Temple administration had become corrupted under Roman occupation.  It may have been corrupted from its beginning along with its’ remodeler–Herod the Great.  He wanted a more magnificent edifice to endear himself to the Jews.  Happy Jews would appease his friends in the Roman empire.  (He also had a crush on Queen Cleopatra, truth to be told, and impressing her would just sweeten the deal.)  Some did very well for themselves under Roman occupation–temple administration in particular.  Jesus points to them with their long robes and long prayers in the verses immediately prior to this week’s lectionary.

Generations have been taught to look up to the widow as the perfect example of real stewardship and generosity.  I wonder that stewardship committees revel in this lectionary choice right in the middle of church stewardship campaigning season.  When we step back from the reading far enough that we see it’s context, it is a terrifying judgment.  Not on those whose pledge falls short of the idyllic 10% tithe.  On those who would take the widow’s last dime.  Her last option.  If it was about the widow in the way we usually read the text and fold it into our stewardship purposes, it would go on to tell what happened to her next.   We would see her give her last dime and go home to find out that her landlord had erased her debt, there was a check for half a million dollars from an annonymous donor who happened to see her deposit those tiny miserable coins in the offering plate, her children were miraculously clothed and fed, her health problems mysteriously vanish, and someone would offer her a well-paying job.   All because she ventured out in unjustified risk that some believe make her the poster child of faithfulness.

But.  But no.   The point of the story is that those who had seemingly unlimited options in life would take the last tiny copper coin from a woman who had no more options.  There is no “but” that could rescue this story in favor of the widow’s survival.   That’s very painful stuff to a person like me who always sees possibilities and choices, who loves to use the word “but….” when feeling trapped by linear, sequential and binary thinking.

There are no “buts.”   But (!) there is an AND.   And she went home to her misery, possibly to watch her children die of hunger before she joined them.  And Jesus went on to condemn the temple to its certain destruction, and all the powers with it  (read Mark 13.)  And those who defended the temple until their last choice, their last option, would sentence Jesus to death for suggesting that the temple and its corruption would fall.   And Jesus would die for it.   Die for proclaiming the most unlikely possibility:   that even if the temple rubbletemple and all of Jerusalem would be destroyed, if the unthinkable happened and the stars fell out of the sky, if no stone was left on stone, the last “But” would belong to God.  Not to Rome.  Not to people who like to go about in long robes and say long prayers and preach long sermons.  But God.     But God would rescue Adam and Eve from the consequences of their disobedience.  But God would rescue Joseph from the pit into which his brothers tossed him, and raise him up to rescue those same brothers, all of Egypt, and ultimately all of Israel in bondage. But God would fill the widow’s flour bin and oil jar.   But God would bring the exiles home.  But God would raise Jesus from the dead.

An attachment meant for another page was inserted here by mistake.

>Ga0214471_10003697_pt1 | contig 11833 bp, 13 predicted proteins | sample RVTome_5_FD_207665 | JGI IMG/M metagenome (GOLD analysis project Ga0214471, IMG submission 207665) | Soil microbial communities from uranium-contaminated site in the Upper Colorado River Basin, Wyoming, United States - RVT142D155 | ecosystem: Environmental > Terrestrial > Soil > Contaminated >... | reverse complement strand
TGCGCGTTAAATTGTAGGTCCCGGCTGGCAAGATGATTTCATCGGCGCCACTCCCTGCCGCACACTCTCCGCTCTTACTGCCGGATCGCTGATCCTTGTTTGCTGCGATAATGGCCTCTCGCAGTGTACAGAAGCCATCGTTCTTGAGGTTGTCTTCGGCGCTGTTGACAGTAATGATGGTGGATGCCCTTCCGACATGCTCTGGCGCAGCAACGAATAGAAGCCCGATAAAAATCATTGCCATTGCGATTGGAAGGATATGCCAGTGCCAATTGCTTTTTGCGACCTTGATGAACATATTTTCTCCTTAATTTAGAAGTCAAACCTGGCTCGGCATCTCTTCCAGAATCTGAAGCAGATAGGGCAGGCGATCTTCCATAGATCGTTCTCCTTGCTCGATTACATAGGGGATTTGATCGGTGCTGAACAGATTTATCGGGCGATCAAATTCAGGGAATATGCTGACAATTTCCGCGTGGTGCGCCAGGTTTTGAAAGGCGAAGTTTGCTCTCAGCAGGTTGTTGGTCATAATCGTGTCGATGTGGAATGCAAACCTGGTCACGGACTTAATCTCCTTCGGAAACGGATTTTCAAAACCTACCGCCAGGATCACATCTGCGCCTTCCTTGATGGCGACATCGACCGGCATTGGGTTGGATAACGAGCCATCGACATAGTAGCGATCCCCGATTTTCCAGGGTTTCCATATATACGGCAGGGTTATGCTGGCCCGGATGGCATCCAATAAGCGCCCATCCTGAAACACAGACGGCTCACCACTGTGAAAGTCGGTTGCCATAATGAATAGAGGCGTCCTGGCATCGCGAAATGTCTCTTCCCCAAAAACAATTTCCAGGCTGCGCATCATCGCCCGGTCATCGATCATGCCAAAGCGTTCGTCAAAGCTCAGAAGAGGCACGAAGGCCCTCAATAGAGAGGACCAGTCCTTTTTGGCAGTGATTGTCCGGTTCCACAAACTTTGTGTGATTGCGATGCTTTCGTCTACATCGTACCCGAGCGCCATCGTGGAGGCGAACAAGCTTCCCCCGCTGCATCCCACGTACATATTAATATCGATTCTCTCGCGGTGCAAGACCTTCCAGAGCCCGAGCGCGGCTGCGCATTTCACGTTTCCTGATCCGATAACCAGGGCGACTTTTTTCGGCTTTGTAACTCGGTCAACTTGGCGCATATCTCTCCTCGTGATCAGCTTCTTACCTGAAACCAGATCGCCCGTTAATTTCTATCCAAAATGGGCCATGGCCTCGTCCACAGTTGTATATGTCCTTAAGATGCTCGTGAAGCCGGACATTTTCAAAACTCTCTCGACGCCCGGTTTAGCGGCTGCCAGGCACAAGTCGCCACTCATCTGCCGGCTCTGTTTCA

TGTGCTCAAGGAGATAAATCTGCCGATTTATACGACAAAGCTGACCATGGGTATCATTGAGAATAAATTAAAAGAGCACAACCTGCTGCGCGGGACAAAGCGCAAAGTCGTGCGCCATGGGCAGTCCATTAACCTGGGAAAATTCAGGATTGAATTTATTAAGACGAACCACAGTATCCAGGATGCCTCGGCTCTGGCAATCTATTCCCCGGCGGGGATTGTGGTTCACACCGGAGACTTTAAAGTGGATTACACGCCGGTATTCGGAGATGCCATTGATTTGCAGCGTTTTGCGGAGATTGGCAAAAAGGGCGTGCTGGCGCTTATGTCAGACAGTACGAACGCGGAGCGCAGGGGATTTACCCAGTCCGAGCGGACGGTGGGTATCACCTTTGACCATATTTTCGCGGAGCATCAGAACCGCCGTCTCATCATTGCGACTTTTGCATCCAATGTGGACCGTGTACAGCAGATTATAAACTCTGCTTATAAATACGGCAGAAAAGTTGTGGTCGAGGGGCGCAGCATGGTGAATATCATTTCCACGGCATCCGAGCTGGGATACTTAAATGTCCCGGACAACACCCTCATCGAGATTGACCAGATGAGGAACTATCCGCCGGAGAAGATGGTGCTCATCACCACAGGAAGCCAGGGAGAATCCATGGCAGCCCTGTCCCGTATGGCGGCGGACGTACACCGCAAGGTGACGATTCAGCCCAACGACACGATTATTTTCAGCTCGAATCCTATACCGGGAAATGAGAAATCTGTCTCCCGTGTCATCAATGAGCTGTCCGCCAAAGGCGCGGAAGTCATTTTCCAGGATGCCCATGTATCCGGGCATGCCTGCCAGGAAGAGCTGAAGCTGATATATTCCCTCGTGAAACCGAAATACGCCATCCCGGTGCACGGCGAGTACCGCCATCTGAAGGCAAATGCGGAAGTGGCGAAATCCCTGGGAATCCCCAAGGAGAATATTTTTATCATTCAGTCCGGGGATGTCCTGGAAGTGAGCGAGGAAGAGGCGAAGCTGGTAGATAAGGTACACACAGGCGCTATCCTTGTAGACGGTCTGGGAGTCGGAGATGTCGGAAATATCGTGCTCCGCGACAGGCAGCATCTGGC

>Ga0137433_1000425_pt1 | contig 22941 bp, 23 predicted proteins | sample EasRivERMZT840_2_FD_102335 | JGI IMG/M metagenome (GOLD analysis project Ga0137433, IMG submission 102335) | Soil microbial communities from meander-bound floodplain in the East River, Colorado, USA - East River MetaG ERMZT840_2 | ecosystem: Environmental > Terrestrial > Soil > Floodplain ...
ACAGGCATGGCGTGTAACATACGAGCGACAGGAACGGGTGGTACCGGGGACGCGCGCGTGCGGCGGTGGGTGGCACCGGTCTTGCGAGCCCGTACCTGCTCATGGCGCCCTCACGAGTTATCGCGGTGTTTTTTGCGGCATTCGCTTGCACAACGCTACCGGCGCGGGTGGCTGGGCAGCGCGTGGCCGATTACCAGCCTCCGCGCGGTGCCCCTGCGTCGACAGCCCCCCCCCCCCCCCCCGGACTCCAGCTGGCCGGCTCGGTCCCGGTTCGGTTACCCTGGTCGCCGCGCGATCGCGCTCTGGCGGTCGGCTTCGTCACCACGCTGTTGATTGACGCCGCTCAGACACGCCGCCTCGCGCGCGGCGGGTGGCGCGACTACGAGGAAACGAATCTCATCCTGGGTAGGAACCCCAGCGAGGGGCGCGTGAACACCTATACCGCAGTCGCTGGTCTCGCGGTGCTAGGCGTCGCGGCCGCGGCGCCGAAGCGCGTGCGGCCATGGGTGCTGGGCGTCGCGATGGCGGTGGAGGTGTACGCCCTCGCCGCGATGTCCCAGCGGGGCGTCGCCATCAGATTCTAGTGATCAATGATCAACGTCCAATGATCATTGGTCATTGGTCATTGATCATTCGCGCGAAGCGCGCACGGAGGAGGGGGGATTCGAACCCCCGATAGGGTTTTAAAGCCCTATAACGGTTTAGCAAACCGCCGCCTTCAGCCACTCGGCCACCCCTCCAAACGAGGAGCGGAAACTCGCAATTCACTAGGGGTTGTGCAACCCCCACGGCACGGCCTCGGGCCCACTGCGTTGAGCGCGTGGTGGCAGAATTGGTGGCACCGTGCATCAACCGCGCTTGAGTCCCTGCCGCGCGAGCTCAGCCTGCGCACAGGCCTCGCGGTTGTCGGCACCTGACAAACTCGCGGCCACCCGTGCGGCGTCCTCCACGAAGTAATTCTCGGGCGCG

All the “buts” for those who are looking at the final option belong to God.   The faithful can only ask  “And?” while waiting. “And what does this mean?”    “And then what happened next?”   “And what do we do in the meantime?” “And just how are we supposed to live in this evil and corrupt time?”

I am liberated –not despairing at all, in this.   NPR  featured  a powerful interview this week about a cookbook.  Imagine that.  Power in a cookbook.  And it wasn’t even a cookbook about powerful foods.  It was a cookbook about prison.  A place where a lot of people have very few, if any options.   It was a cookbook about Ramen noodles, the cheapest of foods that fill the bellies of a lot of people who have few, if any options.   Hear the interview at:

http://www.npr.org/sections/thesalt/2015/11/04/454671629/behind-bars-cheap-ramen-is-as-good-as-gold

While you’re at it, peek at this one too;